Ana Veciana-Suarez

Ana Veciana-Suarez: Adrian Peterson’s punishment of son isn’t discipline

Disciplining a child doesn’t require corporal punishment.
Disciplining a child doesn’t require corporal punishment. MCT

If you’re of a certain age and hail from a certain background, it’s likely that you were spanked when you misbehaved. This is what passed for discipline when I was growing up.

While my father’s bark was more than his bite, my mother used whatever was near to make sure we toed the line: her hand, a belt and, to me the worst of all, the lime-green fly swatter she kept on top of the refrigerator. That dang thing grossed me out more than it hurt.

While remembering some of yesteryear’s favored punishments, a few friends shared similar experiences. One mentioned her mother’s chancleta, Cuban slang for flip flops, and shuddered at the memory. I don’t think it was the pain she recalled as much as the threat that accompanied it.

I was not abused. Nor were my four siblings. The occasional red welt disappeared within minutes. My aversion to corporal punishment, however, lasted much longer.

I never ever considered hitting as the preferred form of teaching my children right from wrong, though I admit to swatting their behinds and pinching their arms on occasion. In the end, other techniques were more effective. My three older ones, now with children of their own, have designated time-out chairs in their homes. Suspending privileges appears to be the favorite way to discipline.

We learn. We progress, generation by generation.

I’m writing about corporal punishment because, suddenly and unfortunately, it has become the topic du jour ever since the now-suspended Minnesota Vikings running back Adrian Peterson was indicted on child abuse charges for disciplining — a euphemism if I ever heard one — his 4-year-old son with a switch.

The evidence made public is both damning and chilling. It shows open cuts and bruises on the pre-schooler’s thighs, back, buttocks, ankles and scrotum. Even the boy’s hands showed open wounds from trying to stop the beating. I can’t conceive of anyone, regardless of religion, race or upbringing, excusing this.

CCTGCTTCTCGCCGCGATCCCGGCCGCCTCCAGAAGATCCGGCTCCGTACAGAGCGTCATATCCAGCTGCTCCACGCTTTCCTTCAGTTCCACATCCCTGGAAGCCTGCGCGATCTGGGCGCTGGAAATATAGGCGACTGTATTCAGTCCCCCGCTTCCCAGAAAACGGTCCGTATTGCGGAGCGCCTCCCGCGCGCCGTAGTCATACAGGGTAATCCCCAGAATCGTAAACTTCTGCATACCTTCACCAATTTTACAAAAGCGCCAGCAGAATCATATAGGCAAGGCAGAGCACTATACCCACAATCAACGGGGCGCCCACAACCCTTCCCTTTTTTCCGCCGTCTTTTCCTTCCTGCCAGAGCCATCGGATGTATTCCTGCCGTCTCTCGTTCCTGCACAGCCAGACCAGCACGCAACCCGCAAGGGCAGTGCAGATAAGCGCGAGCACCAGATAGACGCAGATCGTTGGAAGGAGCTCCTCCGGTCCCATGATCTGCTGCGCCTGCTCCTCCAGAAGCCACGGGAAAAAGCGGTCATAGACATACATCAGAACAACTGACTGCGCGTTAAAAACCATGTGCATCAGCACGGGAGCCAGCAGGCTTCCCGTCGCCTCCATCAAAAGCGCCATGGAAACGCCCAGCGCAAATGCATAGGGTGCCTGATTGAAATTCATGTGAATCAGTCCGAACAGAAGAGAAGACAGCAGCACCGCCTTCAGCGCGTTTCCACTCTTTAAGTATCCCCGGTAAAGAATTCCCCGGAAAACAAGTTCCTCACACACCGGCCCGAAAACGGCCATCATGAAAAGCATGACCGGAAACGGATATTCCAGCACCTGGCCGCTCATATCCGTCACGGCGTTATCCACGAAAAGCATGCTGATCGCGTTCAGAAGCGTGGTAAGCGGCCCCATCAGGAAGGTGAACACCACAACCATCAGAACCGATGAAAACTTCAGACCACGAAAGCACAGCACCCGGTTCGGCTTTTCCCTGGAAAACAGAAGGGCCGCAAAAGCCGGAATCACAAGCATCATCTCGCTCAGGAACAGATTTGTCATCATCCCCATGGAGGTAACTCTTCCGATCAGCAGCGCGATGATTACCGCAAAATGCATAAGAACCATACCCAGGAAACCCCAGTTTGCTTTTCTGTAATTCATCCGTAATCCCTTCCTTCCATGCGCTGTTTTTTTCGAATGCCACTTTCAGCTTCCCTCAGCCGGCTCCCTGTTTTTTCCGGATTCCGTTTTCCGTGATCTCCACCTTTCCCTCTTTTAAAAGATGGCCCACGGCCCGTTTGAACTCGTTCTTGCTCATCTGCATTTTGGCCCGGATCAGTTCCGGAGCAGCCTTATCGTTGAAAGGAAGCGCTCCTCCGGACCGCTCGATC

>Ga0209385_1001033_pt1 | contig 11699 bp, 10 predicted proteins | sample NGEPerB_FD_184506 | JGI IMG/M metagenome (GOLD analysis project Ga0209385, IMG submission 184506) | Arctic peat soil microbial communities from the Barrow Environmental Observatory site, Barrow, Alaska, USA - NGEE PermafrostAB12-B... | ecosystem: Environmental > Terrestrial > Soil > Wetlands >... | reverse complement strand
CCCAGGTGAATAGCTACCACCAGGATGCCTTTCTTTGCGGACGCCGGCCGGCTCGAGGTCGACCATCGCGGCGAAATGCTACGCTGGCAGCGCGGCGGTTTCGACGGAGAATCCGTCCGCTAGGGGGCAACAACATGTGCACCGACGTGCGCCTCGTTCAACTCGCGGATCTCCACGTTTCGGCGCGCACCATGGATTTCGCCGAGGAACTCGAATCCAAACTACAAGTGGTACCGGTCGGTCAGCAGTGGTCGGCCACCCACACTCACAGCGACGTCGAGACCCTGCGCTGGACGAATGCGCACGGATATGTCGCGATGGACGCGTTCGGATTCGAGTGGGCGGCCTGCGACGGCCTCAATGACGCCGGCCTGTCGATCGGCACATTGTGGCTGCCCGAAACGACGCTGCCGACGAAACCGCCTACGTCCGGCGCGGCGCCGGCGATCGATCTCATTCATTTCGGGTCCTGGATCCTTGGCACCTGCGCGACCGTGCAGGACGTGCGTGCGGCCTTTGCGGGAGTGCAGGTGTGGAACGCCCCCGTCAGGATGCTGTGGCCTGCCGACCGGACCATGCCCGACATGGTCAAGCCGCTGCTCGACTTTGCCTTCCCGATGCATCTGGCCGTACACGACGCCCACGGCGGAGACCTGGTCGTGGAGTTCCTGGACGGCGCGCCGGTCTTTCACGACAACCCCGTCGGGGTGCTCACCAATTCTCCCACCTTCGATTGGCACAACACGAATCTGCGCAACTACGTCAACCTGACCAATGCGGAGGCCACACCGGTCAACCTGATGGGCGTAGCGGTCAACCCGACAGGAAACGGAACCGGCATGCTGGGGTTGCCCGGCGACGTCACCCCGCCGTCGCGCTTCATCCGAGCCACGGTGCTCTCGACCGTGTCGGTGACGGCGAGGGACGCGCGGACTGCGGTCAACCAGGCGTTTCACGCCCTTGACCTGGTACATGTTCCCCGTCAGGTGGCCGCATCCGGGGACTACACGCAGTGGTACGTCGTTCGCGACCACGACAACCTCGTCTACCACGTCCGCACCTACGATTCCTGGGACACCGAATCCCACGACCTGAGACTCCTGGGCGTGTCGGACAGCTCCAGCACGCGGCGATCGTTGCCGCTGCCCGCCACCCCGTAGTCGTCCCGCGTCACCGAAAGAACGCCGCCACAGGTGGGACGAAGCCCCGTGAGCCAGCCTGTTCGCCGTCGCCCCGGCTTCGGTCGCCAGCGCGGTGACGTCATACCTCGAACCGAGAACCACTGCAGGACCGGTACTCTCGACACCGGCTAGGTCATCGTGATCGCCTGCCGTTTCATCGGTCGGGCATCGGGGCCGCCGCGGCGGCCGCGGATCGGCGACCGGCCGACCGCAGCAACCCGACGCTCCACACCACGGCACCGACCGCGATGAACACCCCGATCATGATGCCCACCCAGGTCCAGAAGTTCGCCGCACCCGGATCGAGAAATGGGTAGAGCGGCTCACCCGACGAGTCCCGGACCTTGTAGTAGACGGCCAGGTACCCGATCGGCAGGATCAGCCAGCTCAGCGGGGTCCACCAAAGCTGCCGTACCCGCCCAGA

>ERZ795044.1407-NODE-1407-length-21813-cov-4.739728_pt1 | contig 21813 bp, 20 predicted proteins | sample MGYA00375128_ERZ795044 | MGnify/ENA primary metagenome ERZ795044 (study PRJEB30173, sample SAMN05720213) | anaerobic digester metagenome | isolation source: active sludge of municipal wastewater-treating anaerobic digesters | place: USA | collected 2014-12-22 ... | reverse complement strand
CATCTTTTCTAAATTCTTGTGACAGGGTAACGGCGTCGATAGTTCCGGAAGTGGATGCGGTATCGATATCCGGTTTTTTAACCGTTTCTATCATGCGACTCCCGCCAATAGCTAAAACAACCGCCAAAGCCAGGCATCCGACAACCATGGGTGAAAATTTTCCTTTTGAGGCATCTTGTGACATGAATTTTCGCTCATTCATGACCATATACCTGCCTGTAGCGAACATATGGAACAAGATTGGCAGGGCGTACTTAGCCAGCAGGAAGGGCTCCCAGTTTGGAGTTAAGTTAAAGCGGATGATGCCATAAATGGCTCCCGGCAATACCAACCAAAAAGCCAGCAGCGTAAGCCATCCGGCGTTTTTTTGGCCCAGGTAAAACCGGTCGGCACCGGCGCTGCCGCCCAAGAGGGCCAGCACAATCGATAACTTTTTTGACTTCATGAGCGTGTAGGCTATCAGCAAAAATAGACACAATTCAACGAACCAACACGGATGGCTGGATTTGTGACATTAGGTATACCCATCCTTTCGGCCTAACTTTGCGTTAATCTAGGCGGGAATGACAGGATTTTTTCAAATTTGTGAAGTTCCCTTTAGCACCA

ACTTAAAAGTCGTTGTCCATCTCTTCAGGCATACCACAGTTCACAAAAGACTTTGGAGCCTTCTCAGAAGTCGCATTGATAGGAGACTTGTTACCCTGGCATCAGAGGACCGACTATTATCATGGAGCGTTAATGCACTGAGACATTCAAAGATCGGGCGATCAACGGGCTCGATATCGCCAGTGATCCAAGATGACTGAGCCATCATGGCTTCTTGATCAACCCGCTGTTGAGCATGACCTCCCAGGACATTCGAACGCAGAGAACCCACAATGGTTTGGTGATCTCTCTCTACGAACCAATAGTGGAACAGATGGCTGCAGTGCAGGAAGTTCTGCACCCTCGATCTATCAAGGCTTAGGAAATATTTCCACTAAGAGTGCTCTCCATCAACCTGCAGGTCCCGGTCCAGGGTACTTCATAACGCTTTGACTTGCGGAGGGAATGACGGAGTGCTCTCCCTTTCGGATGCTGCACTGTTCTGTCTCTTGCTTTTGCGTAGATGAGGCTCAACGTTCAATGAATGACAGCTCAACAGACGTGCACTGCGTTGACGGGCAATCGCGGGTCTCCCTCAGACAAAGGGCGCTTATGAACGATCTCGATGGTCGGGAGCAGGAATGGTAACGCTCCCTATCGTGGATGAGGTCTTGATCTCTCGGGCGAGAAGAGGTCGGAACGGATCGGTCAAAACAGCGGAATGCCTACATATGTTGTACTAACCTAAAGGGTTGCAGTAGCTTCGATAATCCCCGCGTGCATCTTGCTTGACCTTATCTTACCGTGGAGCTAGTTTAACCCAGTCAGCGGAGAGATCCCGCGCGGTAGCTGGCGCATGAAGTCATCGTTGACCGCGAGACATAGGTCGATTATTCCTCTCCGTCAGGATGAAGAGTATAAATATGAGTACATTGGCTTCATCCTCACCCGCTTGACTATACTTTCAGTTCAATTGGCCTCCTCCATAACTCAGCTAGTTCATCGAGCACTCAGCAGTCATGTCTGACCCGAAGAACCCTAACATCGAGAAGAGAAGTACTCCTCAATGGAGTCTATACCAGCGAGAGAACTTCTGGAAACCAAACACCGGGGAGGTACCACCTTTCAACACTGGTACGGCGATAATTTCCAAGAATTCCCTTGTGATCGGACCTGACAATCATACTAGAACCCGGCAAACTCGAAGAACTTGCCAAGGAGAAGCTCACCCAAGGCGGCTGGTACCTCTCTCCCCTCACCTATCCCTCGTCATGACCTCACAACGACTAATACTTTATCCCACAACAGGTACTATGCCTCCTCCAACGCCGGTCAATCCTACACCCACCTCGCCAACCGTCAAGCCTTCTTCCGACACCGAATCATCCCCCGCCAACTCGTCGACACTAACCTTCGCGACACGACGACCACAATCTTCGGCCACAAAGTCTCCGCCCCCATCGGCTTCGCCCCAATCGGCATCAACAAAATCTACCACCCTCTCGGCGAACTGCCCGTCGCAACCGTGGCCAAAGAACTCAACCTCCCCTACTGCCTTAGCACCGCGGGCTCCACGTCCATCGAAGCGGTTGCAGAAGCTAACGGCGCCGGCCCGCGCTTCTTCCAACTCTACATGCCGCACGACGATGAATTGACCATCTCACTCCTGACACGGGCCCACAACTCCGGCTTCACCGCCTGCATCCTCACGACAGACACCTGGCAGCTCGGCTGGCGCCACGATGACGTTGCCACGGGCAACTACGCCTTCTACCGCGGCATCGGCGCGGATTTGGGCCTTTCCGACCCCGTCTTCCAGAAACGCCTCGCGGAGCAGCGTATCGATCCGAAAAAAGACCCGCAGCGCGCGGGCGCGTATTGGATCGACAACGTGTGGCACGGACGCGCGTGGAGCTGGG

Peterson has tried. He has said the "whooping" was similar to the kind he received as a child. Stories have emerged of his high school coach paddling him and his father whipping him with a belt. Some athletes also have come to his defense, most notably retired basketball player Charles Barkley, who told a TV audience, “Every black parent in the South is going to be in jail under those circumstances.’’

I doubt that, but it proves that Peterson supporters are using convoluted logic to explain away a case that clearly crossed the line. They’ve failed to make the distinction between a spanking and a beating, between disciplining and abusing. More important, what our parents did is a ridiculous reason to continue a practice that doesn’t work. If we followed that line of thought, we wouldn’t use seat belts or car seats. We would continue feeding our children sugar-laden cereals and rub whiskey on baby’s swollen gums. We now know better, and that makes all the difference.

Corporal punishment has been repeatedly linked to bullying, mental health issues and physical aggression, yet it still has widespread support in this country, even as pediatricians and other experts recommend against it. A 2012 General Social Survey revealed that 71 percent of Americans “strongly agree or agree’’ that a firm spanking is sometimes necessary in child-rearing. But Peterson did more than spank. He abused.

The Peterson scandal has brought attention to the issue of corporal punishment in the same way the Ray Rice elevator video sparked debate about a similar societal problem. And that’s a good thing. Both cases prove domestic violence is hurtful and abhorrent, and it doesn’t matter whether it’s Rice punching his then-fiancee in an elevator or Peterson beating his child in the privacy of his home.

Follow Ana on Twitter @AnaVeciana